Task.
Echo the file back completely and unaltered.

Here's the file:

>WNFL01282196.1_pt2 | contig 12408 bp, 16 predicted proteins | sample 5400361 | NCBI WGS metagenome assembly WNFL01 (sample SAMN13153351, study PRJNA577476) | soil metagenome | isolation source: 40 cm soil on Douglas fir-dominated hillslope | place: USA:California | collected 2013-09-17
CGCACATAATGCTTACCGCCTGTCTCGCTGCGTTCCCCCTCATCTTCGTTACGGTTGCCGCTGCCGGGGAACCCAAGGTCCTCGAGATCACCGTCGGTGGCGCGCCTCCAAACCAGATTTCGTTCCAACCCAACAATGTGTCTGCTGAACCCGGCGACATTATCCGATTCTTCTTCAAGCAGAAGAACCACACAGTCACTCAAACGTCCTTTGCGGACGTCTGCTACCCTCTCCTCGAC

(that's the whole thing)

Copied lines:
>WNFL01282196.1_pt2 | contig 12408 bp, 16 predicted proteins | sample 5400361 | NCBI WGS metagenome assembly WNFL01 (sample SAMN13153351, study PRJNA577476) | soil metagenome | isolation source: 40 cm soil on Douglas fir-dominated hillslope | place: USA:California | collected 2013-09-17
CGCACATAATGCTTACCGCCTGTCTCGCTGCGTTCCCCCTCATCTTCGTTACGGTTGCCGCTGCCGGGGAACCCAAGGTCCTCGAGATCACCGTCGGTGGCGCGCCTCCAAACCAGATTTCGTTCCAACCCAACAATGTGTCTGCTGAACCCGGCGACATTATCCGATTCTTCTTCAAGCAGAAGAACCACACAGTCACTCAAACGTCCTTTGCGGACGTCTGCTACCCTCTCCTCGAC